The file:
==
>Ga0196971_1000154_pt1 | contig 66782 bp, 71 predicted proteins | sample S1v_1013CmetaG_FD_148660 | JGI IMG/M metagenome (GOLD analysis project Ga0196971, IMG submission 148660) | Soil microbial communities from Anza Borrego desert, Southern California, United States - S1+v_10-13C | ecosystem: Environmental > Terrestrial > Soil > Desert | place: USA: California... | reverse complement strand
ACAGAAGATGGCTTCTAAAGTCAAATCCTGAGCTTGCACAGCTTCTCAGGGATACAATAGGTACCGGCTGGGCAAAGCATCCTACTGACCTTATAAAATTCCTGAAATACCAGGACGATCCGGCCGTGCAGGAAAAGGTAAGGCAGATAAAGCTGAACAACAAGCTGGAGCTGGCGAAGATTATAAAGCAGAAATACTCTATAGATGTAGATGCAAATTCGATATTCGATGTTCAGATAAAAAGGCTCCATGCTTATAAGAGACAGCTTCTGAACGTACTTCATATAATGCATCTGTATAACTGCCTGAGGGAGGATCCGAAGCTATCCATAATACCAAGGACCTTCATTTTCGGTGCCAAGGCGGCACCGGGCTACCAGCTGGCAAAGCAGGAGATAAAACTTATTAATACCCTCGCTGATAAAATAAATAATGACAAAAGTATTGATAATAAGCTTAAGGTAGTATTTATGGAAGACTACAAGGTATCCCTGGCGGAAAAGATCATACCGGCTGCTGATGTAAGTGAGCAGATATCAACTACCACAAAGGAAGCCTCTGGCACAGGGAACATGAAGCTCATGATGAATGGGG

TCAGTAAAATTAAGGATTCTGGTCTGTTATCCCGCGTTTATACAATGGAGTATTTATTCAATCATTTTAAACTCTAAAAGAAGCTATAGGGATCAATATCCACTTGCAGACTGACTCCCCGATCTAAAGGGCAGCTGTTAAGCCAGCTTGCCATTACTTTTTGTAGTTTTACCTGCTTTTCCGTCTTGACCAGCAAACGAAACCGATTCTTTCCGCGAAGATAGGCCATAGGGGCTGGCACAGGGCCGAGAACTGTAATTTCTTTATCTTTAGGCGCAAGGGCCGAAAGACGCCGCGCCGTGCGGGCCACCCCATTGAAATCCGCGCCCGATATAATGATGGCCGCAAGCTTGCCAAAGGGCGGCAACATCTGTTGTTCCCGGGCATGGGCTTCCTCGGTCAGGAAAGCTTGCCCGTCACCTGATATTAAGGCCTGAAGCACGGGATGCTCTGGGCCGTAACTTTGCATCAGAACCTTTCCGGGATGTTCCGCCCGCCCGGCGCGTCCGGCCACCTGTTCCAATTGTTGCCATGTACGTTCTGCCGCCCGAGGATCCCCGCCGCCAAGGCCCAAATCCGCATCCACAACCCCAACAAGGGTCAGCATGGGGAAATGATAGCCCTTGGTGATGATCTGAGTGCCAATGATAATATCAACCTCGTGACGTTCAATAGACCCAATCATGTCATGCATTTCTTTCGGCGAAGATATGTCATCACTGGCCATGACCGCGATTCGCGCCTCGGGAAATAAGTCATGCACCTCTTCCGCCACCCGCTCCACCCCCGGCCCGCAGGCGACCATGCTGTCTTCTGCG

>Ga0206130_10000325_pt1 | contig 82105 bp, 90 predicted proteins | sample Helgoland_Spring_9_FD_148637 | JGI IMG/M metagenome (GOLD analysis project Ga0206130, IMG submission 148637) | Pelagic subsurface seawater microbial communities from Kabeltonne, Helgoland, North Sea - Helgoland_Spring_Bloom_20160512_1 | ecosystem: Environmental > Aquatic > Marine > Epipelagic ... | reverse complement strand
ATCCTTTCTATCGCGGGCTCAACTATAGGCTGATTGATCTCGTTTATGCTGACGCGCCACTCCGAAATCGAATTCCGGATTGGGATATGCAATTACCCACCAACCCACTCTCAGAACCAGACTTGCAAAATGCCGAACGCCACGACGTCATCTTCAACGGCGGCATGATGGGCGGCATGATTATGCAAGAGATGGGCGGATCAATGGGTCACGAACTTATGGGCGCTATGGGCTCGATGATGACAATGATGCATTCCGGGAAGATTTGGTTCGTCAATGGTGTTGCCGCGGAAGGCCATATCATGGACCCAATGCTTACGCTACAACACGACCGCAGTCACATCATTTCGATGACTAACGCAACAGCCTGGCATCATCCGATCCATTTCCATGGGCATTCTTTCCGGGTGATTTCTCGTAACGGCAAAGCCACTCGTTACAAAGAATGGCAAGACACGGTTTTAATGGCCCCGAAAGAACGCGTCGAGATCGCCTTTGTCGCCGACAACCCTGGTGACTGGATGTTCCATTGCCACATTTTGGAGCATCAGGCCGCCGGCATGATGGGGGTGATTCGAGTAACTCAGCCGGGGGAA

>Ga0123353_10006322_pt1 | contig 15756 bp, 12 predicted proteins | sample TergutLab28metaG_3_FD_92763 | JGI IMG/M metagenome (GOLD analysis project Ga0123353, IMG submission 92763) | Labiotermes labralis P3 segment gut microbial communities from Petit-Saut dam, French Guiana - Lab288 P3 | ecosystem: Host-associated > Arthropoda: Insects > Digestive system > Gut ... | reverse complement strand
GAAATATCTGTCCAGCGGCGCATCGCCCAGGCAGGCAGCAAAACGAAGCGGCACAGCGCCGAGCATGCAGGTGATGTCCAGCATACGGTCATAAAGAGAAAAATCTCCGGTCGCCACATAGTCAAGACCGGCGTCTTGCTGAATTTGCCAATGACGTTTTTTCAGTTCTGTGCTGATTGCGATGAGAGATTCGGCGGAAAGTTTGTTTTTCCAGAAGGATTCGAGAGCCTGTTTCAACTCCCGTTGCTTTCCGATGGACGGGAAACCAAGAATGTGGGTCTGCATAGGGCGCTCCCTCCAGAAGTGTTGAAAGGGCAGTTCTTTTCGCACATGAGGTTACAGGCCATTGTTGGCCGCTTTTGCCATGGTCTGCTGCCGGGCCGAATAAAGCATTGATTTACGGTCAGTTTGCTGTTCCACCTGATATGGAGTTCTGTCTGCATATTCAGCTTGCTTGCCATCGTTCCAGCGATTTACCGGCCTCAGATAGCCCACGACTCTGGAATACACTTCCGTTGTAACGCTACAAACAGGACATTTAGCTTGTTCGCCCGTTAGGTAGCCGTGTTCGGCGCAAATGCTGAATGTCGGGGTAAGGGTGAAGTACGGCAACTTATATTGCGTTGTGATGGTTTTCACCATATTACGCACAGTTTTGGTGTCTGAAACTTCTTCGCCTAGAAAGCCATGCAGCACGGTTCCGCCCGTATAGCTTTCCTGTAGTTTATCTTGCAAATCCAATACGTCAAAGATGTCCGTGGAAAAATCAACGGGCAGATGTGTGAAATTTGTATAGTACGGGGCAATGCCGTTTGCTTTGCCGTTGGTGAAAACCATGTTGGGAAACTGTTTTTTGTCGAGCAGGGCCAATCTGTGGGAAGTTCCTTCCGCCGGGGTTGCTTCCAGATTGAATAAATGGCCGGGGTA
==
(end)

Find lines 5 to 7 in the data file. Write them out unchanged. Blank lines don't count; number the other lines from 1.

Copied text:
ATCCTTTCTATCGCGGGCTCAACTATAGGCTGATTGATCTCGTTTATGCTGACGCGCCACTCCGAAATCGAATTCCGGATTGGGATATGCAATTACCCACCAACCCACTCTCAGAACCAGACTTGCAAAATGCCGAACGCCACGACGTCATCTTCAACGGCGGCATGATGGGCGGCATGATTATGCAAGAGATGGGCGGATCAATGGGTCACGAACTTATGGGCGCTATGGGCTCGATGATGACAATGATGCATTCCGGGAAGATTTGGTTCGTCAATGGTGTTGCCGCGGAAGGCCATATCATGGACCCAATGCTTACGCTACAACACGACCGCAGTCACATCATTTCGATGACTAACGCAACAGCCTGGCATCATCCGATCCATTTCCATGGGCATTCTTTCCGGGTGATTTCTCGTAACGGCAAAGCCACTCGTTACAAAGAATGGCAAGACACGGTTTTAATGGCCCCGAAAGAACGCGTCGAGATCGCCTTTGTCGCCGACAACCCTGGTGACTGGATGTTCCATTGCCACATTTTGGAGCATCAGGCCGCCGGCATGATGGGGGTGATTCGAGTAACTCAGCCGGGGGAA

>Ga0123353_10006322_pt1 | contig 15756 bp, 12 predicted proteins | sample TergutLab28metaG_3_FD_92763 | JGI IMG/M metagenome (GOLD analysis project Ga0123353, IMG submission 92763) | Labiotermes labralis P3 segment gut microbial communities from Petit-Saut dam, French Guiana - Lab288 P3 | ecosystem: Host-associated > Arthropoda: Insects > Digestive system > Gut ... | reverse complement strand
GAAATATCTGTCCAGCGGCGCATCGCCCAGGCAGGCAGCAAAACGAAGCGGCACAGCGCCGAGCATGCAGGTGATGTCCAGCATACGGTCATAAAGAGAAAAATCTCCGGTCGCCACATAGTCAAGACCGGCGTCTTGCTGAATTTGCCAATGACGTTTTTTCAGTTCTGTGCTGATTGCGATGAGAGATTCGGCGGAAAGTTTGTTTTTCCAGAAGGATTCGAGAGCCTGTTTCAACTCCCGTTGCTTTCCGATGGACGGGAAACCAAGAATGTGGGTCTGCATAGGGCGCTCCCTCCAGAAGTGTTGAAAGGGCAGTTCTTTTCGCACATGAGGTTACAGGCCATTGTTGGCCGCTTTTGCCATGGTCTGCTGCCGGGCCGAATAAAGCATTGATTTACGGTCAGTTTGCTGTTCCACCTGATATGGAGTTCTGTCTGCATATTCAGCTTGCTTGCCATCGTTCCAGCGATTTACCGGCCTCAGATAGCCCACGACTCTGGAATACACTTCCGTTGTAACGCTACAAACAGGACATTTAGCTTGTTCGCCCGTTAGGTAGCCGTGTTCGGCGCAAATGCTGAATGTCGGGGTAAGGGTGAAGTACGGCAACTTATATTGCGTTGTGATGGTTTTCACCATATTACGCACAGTTTTGGTGTCTGAAACTTCTTCGCCTAGAAAGCCATGCAGCACGGTTCCGCCCGTATAGCTTTCCTGTAGTTTATCTTGCAAATCCAATACGTCAAAGATGTCCGTGGAAAAATCAACGGGCAGATGTGTGAAATTTGTATAGTACGGGGCAATGCCGTTTGCTTTGCCGTTGGTGAAAACCATGTTGGGAAACTGTTTTTTGTCGAGCAGGGCCAATCTGTGGGAAGTTCCTTCCGCCGGGGTTGCTTCCAGATTGAATAAATGGCCGGGGTA